[There was a video here]
In the midst of an incoherent and incorrect rant on the recent history of mobile technology, failed technology executive Carly Fiorina recounted an apparently true story about how she helped the NSA after 9/11. Actually, it turns out that story may have been classified.
“Soon after 9/11,” Fiorina said during Tuesday’s debate, “I got a phone call from the NSA. They needed help. I gave them help. I stopped a truck load of equipment andI had it turned around. It was escorted by the NSA into headquarters.”
The moral of this story was that the government doesn’t rely on private businesses enough. “We need the private sector’s help because government is not inovating,” Fiorina said. “Technology is running ahead by leaps and bound. The private sector will help, just as I helped after 9/11.”
Fiorina’s relationship with the U.S. intelligence community dates back to the weeks after the Sept. 11, 2001, terror attacks, when she got an urgent phone call from then NSA director Michael Hayden asking her to quickly provide his agency with HP computer servers for expanded surveillance.
While he did not tell Fiorina the details, Hayden confirmed to Yahoo News last week that he needed the HP servers so the NSA could implement “Stellar Wind” — the controversial warrantless wiretapping program, including the bulk collection of American citizens’ phone records and emails, that had been secretly ordered by the Bush White House. “Carly, I need stuff and I need it now,” Hayden recalled telling Fiorina.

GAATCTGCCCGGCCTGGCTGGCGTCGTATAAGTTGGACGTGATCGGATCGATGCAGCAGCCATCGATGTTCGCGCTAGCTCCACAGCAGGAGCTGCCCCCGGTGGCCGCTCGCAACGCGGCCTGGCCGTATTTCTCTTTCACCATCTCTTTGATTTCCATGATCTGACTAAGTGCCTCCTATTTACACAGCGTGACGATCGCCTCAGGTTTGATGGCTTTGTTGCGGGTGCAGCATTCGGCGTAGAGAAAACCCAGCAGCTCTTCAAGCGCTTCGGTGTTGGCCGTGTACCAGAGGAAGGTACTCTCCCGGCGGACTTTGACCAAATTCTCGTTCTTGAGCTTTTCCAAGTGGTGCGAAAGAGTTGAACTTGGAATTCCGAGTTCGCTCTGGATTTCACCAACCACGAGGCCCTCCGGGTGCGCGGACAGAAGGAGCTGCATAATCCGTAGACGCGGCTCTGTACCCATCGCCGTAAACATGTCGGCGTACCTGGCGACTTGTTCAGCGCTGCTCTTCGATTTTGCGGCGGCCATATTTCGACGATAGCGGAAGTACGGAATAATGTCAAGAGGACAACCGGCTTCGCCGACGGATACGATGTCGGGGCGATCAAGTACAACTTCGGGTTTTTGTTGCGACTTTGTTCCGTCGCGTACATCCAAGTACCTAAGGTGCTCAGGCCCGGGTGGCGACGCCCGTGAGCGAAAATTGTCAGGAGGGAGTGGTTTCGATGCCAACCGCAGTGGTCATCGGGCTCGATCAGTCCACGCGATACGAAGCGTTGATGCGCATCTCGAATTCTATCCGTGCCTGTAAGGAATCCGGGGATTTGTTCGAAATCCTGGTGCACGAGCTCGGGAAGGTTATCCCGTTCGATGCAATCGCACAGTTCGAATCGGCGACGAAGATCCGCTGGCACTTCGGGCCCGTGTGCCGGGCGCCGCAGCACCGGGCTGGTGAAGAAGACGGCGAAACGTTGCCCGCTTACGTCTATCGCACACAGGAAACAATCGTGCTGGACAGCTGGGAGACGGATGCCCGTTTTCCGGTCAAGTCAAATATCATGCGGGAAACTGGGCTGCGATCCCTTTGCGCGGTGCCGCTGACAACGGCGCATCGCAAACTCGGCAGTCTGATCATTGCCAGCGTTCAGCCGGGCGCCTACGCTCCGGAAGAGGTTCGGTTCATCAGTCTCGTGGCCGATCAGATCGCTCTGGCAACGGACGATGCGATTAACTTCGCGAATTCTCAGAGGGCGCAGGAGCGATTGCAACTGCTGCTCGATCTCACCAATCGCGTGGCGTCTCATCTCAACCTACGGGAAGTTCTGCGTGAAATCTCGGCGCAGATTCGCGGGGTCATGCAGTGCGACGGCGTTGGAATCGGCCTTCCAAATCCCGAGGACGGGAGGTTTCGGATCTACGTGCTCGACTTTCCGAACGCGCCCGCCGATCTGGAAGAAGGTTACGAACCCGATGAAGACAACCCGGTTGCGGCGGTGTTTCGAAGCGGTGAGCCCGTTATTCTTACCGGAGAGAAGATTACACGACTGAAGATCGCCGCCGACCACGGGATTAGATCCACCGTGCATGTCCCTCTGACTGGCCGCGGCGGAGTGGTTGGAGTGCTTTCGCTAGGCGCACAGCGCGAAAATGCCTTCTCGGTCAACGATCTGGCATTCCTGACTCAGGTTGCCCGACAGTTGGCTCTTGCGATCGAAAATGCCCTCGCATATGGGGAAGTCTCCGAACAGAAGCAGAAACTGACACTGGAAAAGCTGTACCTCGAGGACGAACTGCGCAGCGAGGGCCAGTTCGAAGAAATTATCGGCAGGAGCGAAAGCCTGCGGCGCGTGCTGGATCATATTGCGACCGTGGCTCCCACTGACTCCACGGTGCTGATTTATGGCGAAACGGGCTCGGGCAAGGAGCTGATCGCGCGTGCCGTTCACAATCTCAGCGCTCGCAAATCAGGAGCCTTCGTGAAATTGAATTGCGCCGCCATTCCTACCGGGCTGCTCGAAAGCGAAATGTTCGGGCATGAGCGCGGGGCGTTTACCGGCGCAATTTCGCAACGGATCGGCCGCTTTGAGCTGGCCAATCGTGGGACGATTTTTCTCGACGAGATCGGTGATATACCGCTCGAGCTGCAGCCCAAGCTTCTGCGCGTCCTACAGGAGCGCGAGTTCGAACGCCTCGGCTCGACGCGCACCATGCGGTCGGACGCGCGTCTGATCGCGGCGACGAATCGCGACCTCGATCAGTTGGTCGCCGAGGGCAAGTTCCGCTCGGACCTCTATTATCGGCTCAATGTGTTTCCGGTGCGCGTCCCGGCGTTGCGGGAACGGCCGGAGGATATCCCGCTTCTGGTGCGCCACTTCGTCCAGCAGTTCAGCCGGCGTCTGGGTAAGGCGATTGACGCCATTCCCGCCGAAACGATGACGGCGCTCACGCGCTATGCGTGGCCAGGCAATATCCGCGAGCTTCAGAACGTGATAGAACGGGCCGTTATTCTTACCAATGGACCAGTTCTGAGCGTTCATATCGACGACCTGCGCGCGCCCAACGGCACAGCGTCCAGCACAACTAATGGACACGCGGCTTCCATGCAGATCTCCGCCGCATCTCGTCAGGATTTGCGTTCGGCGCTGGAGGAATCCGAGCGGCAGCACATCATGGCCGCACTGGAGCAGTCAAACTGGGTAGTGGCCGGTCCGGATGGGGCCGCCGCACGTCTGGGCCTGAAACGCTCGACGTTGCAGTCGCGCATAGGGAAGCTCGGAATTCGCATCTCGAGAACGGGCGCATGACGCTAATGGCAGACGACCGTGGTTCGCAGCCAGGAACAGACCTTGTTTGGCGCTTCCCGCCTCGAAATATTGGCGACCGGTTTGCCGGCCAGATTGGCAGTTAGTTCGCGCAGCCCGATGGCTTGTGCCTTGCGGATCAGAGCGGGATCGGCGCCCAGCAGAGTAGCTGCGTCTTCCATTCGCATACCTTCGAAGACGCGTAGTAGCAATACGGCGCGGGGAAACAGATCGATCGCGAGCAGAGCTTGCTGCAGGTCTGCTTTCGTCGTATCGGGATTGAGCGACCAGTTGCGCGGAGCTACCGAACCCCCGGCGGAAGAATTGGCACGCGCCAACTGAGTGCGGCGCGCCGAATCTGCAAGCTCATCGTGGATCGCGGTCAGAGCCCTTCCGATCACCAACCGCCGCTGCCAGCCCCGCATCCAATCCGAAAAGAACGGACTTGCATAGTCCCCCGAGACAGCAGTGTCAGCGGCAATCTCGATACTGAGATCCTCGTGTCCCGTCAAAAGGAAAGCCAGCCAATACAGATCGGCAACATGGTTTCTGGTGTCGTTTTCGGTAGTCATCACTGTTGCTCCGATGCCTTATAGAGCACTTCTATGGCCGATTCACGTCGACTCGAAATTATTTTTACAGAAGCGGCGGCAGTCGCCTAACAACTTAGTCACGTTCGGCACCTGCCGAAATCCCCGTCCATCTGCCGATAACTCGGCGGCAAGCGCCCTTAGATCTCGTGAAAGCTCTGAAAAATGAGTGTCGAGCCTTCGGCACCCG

Fiorina acknowledged she complied with Hayden’s request, redirecting trucks of HP computer servers that were on their way to retail stores from a warehouse in Tennessee to the Washington Beltway, where they were escorted by NSA security to the gates of agency headquarters in Fort Meade, Md.
Last month, Motherboard reported on leaked NSA documents that seemed to indicate this exchange was still under classification, and that the HP computers were put to use in the NSA’s warrantless wiretapping program, codenamed STELLARWIND. “We asked for computers, we got them,” Hayden said. “Were some of them used for STELLARWIND? Yes.”
Later in the debate, in response to a question about whether tech companies should be forced to cooperate with government investigations seeking private information, Fiorina said, “They do not need to be forced. They need to be asked. I was asked, and I complied happily.”